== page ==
Few people that remember the nasty split between Prince and Warner Bros. Records in the mid-1990s would have thought any reconciliation would be possible. However, a new contract announced Friday, April 18th reunites the superstar recording artist with his former record label.
Prince famously spoke out against the recording industry in the 1990s, calling himself a “slave” to Warner Bros., and decrying the way the music industry operated. He ultimately split from the label in 1996 and changed his name to a symbol, subsequently being referred to as “The Artist Formerly Known as Prince.”
Now, 18 years later, the two sides have struck a landmark deal that has major impact on the future of copyright ownership. As part of the deal, the albums “Dirty Mind,” “Controversy,” and “1999” that were released by Warner Bros. will continue to be licensed through the record label worldwide. Additionally, “Purple Rain” will be re-mastered and re-released in a deluxe version for the 30th anniversary of the original release of the classic album and movie. Other Prince material will also be re-issued as part of the deal. Since the inception of Nielsen SoundScan in 1991, Prince albums have scanned 18.5 million units in the United States, with his Warner Bros. catalog accounting for 14.3 million units sold. In addition to the re-release of old Prince material, the artist also announced that he will be releasing a new studio album, although it is not clear if the new album is part of the new deal with Warners.
The deal takes on special significance because of the potential copyright issues it appears to solve. The Copyright Revision Act of 1976, which became effective in 1978, provided for the ability to terminate the master recording copyright 35 years after it was initially granted. Under standard recording contracts, artists are bound by “work-for-hire” clauses, which means that the work created under these contracts are not eligible for copyright reversion. Previously, industry insiders expected artists to challenge these clauses in court, and were unsure how the issue would be decided until a judge ruled on the matter. An alternative to potentially lengthy and expensive court cases would be for artists and labels to negotiate the reversions and ownership of catalogs.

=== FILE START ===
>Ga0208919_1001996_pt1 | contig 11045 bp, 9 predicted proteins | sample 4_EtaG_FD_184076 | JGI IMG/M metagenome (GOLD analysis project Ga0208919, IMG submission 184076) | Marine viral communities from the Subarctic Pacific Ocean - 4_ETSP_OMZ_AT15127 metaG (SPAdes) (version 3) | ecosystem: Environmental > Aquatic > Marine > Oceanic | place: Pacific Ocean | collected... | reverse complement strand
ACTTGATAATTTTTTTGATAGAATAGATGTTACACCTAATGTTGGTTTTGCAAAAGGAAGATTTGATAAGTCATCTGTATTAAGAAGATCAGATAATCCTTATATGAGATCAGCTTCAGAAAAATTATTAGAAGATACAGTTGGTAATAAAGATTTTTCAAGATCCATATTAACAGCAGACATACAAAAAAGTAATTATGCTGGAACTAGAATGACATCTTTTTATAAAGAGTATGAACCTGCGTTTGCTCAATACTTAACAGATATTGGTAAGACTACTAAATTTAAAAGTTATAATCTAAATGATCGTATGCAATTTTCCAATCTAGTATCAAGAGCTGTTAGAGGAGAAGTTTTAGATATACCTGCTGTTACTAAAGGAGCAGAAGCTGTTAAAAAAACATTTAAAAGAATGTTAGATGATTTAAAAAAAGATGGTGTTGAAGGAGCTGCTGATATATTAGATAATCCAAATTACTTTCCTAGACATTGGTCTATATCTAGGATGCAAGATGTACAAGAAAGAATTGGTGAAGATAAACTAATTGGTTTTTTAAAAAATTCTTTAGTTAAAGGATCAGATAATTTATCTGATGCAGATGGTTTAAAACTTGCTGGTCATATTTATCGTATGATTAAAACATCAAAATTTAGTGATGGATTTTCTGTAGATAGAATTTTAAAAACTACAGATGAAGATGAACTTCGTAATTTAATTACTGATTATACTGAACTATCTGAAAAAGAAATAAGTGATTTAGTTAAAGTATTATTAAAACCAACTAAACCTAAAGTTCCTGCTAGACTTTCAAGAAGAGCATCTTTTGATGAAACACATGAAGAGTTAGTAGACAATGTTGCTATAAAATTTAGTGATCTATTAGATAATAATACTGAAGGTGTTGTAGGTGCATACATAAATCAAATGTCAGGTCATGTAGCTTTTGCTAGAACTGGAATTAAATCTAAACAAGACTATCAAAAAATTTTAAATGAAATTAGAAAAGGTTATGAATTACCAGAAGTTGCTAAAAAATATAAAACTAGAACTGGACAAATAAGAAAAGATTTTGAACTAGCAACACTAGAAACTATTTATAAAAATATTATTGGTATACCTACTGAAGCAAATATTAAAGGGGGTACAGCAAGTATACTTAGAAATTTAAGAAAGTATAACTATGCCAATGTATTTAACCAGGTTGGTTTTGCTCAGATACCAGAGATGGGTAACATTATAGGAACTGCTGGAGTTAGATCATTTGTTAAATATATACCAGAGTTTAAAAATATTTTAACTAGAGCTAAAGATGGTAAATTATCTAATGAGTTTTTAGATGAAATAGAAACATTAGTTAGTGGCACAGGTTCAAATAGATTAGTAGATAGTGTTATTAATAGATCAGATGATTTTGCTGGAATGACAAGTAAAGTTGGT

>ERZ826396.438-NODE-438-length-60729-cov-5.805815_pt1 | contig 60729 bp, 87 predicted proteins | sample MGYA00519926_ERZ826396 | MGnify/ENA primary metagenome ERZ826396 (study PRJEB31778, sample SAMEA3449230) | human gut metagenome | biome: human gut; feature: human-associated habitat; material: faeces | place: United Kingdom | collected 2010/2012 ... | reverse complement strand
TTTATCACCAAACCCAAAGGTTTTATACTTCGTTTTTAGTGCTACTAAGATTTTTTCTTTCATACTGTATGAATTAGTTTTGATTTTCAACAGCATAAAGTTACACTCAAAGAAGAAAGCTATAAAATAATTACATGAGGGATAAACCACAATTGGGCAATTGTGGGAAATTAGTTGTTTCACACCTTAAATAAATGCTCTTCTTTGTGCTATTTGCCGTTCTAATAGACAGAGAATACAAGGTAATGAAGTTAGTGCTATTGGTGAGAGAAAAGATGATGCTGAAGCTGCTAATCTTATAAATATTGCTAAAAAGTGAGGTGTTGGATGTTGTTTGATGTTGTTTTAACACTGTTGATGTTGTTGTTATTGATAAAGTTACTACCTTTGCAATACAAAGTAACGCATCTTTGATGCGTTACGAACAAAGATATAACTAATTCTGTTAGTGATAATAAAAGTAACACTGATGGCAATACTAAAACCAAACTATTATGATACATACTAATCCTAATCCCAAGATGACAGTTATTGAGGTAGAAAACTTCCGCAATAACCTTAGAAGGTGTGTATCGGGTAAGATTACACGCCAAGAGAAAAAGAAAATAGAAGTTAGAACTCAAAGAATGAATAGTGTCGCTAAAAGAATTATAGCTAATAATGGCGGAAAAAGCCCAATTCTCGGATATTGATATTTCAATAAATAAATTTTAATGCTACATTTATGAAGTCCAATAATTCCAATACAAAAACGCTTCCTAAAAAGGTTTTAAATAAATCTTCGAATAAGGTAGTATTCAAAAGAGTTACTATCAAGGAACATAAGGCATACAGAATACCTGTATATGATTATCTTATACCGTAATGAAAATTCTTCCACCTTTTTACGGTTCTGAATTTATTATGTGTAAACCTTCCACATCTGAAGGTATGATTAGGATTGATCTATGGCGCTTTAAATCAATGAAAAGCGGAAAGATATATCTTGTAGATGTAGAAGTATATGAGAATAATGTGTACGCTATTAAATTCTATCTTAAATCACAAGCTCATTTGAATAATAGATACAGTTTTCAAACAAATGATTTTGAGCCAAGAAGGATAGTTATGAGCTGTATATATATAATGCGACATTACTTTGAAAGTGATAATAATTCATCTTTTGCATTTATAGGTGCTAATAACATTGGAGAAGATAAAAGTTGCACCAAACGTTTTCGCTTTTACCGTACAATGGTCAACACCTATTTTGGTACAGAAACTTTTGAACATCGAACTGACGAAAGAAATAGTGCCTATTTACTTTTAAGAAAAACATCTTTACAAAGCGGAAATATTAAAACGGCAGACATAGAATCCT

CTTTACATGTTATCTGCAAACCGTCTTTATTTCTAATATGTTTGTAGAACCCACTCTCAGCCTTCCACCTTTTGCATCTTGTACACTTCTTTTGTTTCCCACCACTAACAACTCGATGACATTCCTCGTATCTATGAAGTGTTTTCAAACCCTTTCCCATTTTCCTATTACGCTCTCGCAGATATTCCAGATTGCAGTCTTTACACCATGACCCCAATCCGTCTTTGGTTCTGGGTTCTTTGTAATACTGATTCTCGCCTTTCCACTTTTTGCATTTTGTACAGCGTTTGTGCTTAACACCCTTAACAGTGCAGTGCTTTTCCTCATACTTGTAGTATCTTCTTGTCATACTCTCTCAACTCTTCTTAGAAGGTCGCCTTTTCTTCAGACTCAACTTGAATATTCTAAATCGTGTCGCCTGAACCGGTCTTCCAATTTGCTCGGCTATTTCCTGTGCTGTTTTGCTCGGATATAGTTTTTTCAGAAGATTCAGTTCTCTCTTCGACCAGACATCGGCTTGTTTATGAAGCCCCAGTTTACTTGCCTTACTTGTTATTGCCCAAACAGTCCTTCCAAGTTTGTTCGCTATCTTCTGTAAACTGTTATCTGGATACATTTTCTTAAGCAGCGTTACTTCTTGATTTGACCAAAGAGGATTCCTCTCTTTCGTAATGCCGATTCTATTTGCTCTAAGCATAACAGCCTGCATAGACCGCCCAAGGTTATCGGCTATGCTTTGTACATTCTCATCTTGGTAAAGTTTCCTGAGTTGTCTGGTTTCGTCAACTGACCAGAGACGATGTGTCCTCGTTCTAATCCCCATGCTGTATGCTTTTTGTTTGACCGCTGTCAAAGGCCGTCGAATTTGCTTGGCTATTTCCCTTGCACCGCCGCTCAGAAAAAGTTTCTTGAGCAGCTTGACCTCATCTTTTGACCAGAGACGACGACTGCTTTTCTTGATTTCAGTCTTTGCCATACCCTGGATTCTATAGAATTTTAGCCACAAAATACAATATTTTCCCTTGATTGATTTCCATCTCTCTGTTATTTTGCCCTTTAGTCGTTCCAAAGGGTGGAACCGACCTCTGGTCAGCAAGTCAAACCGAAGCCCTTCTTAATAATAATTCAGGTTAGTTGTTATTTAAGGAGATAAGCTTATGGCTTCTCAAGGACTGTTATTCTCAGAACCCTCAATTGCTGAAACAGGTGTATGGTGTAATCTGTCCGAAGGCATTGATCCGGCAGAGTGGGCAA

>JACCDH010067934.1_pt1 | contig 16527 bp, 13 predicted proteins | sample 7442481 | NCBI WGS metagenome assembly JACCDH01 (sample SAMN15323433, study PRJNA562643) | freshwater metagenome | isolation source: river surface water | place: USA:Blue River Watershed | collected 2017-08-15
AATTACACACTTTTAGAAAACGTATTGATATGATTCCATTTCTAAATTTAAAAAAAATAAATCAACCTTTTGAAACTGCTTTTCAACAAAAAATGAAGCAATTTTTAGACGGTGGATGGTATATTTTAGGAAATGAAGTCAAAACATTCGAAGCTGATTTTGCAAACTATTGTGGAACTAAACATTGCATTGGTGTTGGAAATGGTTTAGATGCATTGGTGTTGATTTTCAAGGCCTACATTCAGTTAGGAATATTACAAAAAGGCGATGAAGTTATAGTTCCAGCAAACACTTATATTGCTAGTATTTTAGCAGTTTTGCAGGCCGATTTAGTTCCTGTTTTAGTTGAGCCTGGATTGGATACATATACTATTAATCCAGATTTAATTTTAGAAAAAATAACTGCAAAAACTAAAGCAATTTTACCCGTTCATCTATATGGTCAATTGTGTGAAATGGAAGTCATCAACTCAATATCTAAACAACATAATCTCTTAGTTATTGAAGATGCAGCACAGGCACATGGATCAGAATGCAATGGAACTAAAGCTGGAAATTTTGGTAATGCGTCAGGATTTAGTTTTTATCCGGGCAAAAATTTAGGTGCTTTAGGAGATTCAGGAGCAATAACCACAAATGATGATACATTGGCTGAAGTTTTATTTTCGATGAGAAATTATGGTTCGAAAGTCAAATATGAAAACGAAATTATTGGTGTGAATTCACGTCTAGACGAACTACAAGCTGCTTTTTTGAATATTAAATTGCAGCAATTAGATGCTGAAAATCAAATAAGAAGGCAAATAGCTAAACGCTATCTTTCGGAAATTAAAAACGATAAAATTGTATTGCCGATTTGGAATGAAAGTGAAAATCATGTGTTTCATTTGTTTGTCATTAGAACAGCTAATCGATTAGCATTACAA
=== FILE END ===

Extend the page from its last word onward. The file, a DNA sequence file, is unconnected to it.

Prince has elected to go with the latter option. Prince’s deal sees him not only re-sign with Warner Bros., but also regain ownership of his catalog, while licensing the music to the label. Neither the financial terms of the contract, nor other specific terms were disclosed at the time of the announcement, so it remains unclear whether Prince will regain ownership of his music immediately or as the music becomes eligible for copyright termination. His first album, released in 1978, is already eligible for copyright termination under the Copyright Revision Act, with subsequent releases becoming eligible in the near future.
The Manhattan District Attorney’s office has announced plans to charge four men with burglary, and possible other charges, after a September 30, 2013 BASE jumping stunt. BASE jumping is an extreme sport that involves jumping off one of four things: buildings, antennas, spans or Earth (i.e. cliffs). The four men, Andrew Rossig, James Brady, Kyle Hartwell and Marco Markovich, were involved in a jump from the roof of One World Trade Center – i.e. the Freedom Tower. Mr. Hartwell kept lookout on the ground, while the other three men jumped off of the building before deploying parachutes and landing on the street. The men videotaped the jump and posted it online, causing a stir among the online community. While it is unclear how the police initially identified the men, after obtaining search warrants law enforcement recovered the cameras used to film the stunt. The men are supposed to surrender to the police at New York’s First Precinct on Thursday, March 27.
The news of the pending arrests comes on the heels of a March 16 stunt perpetrated by New Jersey teen, Justin Casquejo. Mr. Casquejo, a 16 year old, crawled through a hole in the fence surrounding the Freedom Tower, climbed construction scaffolding, and eventually caught an elevator to the roof. He remained on the roof, 1,368 feet above street level, for two hours before being apprehended by Port Authority Police. While details of the BASE jumping incident remain unclear, there is speculation that Mr. Casquejo crawled through the same hole that the daredevils had made six months prior. To that end, Mr. Rossig’s attorney, Timothy Parlatore, said, “Certainly it should be embarrassing to the city that after six months they’ve been investigating this and yet they’ve made no efforts to fix the hole in the fence to the number one terror target in the world.” Such a comment leads to the strong assumption that the four men initially made the breach in the fence in furtherance of their stunt.